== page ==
Rian Johnson, the film's director and director of "Brick," has fine taste, as he flaunts constantly, but his movies are an argument that good taste does not a great artist make. Like the lowliest imitator, he wants to do something like his favorites, but he hasn't put much thought into why those movies worked on him. "The Big Sleep" has the period dialogue, the shadows and all that, but it's great because of the chemistry, the mood, what's happening under the surface. "Brick" has no mood, it's all surface, all words and cinematography, a truly empty film. With "The Brothers Bloom," Johnson is trying to make "The Sting" by way of Wes Anderson, the French New Wave (and a little David Mamet), but mostly misses the comedy of Anderson, the style of the New Wave and doesn't even come close to the metaphysical suspense of a Mamet film.
For instance: Ruffalo has a sidekick/girlfriend played by Rinko Kikuchi. Her name is "Bang Bang" because she likes explosives, and she doesn't speak a single line of dialogue. This alone is gimmicky enough, an easy way of forging a Character without thinking for a second who she might be. The movie explains she just up and appeared to the Brothers one day, and will disappear, one day, in the same fashion. So she's an almost supernatural character, I guess, but to what purpose? Quirkiness? Kikuchi eats up the attention in any scene she's in, simply because we want to know more about her, but Johnson insults her and the audience by keeping her a prop, like the hamburger phone in "Juno." In one Emotional Montage at the end, she sings, which would be a great moment in a better movie but here is handled so off-the-cuff and casually we just sort of shrug it off. A couple short scenes later she disappears into thin air in front of Brody, so we think, that was it? And then she pops up again, to do nothing, and disappears again. Johnson doesn't seem to be thinking at all.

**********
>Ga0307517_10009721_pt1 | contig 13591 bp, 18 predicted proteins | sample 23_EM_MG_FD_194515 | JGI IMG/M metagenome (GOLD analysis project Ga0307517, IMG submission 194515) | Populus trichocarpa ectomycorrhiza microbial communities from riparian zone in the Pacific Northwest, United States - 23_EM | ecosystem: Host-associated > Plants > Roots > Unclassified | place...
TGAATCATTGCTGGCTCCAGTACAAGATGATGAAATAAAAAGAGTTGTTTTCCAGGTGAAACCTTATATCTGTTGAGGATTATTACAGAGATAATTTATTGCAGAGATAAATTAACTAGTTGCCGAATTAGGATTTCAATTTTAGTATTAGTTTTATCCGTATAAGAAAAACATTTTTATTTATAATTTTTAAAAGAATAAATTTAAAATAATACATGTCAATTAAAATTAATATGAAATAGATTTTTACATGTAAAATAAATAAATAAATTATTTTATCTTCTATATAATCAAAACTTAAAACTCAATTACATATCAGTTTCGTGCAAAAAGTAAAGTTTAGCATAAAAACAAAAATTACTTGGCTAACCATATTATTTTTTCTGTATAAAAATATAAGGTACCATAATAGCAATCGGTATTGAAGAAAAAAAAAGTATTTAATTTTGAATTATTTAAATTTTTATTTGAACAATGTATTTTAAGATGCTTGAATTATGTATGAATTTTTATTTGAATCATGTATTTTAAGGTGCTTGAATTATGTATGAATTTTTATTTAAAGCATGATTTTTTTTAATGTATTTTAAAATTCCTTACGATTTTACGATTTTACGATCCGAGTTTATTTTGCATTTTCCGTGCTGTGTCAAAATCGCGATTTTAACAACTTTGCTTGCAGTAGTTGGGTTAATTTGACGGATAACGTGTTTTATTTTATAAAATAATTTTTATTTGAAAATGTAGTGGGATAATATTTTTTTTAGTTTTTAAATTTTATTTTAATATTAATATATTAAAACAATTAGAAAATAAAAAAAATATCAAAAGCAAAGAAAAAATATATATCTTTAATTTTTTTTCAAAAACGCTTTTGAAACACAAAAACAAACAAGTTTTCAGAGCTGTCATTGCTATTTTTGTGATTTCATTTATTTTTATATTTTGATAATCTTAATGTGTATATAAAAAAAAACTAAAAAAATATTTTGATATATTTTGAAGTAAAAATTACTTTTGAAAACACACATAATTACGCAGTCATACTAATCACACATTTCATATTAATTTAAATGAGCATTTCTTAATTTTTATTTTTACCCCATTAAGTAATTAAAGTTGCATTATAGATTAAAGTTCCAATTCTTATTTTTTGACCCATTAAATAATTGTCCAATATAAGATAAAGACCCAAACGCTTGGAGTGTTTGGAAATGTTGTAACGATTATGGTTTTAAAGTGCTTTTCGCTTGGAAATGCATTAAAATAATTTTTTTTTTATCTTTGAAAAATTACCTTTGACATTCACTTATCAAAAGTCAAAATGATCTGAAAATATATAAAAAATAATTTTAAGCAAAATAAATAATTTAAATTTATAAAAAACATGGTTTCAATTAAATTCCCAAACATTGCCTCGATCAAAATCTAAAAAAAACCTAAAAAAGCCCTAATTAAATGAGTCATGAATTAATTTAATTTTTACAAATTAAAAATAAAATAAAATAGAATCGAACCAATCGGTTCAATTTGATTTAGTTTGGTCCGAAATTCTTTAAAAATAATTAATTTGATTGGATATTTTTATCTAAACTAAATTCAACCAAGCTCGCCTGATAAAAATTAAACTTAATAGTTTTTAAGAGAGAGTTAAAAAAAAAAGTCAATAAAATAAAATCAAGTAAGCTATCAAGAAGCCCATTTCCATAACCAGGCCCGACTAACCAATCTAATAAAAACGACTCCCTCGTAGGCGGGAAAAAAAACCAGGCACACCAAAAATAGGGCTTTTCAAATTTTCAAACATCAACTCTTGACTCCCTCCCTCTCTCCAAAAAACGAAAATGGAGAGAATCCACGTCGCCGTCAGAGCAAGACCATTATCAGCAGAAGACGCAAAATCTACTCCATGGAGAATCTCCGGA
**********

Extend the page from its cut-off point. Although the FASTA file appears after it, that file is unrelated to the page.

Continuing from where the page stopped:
But he might fool you. The dialogue is finely-honed, but too much so, it becomes awkward, clunky, speaking to ideas Johnson hasn't completed rather than ones the characters are having spontaneously. The movie really, really wants to be as dialogue-driven as a Mamet movie but falls short in its excess of artifice and complete lack of wit. That said, Brody, Weisz and Ruffalo create likable characters simply by appearing on screen; they're all such great actors we're almost happy enough just to watch them have some fun. Weisz especially, her eccentric is so convincing at times it makes the movie's shortchanging her so much more troubling. Her character is built up to have a mystery about her, something intriguing seems to lie beneath the surface, but as it goes on we sadly realize that's more to do with Weisz's skill and less to do with Johnson's writing.
The plot keeps going and going and going, the movie feels twice as long as "The Dark Knight" and about a quarter as interesting. There's a con, and then there's another con, and then another, and they're all pretty well thought-out except that the outcomes don't mean anything to us because Johnson hasn't spent enough time figuring out who his characters are, and what we want for them. Brody is frustratingly ineffectual, and Ruffalo convinces us he knows all the answers, he just never tells us what they are. Robbie Coltrane and Maximilian Schell pop up, Schell with an eye-patch and a drama-class-level costume, and do nothing.
And then there's the last revelation, and the ending, which could've been beautiful and poignant, if only Johnson had any idea how to take us there. He doesn't. His head's in the right place, he just needs to use it more, and most importantly discover his heart. Not a bad movie, just not one worth seeing.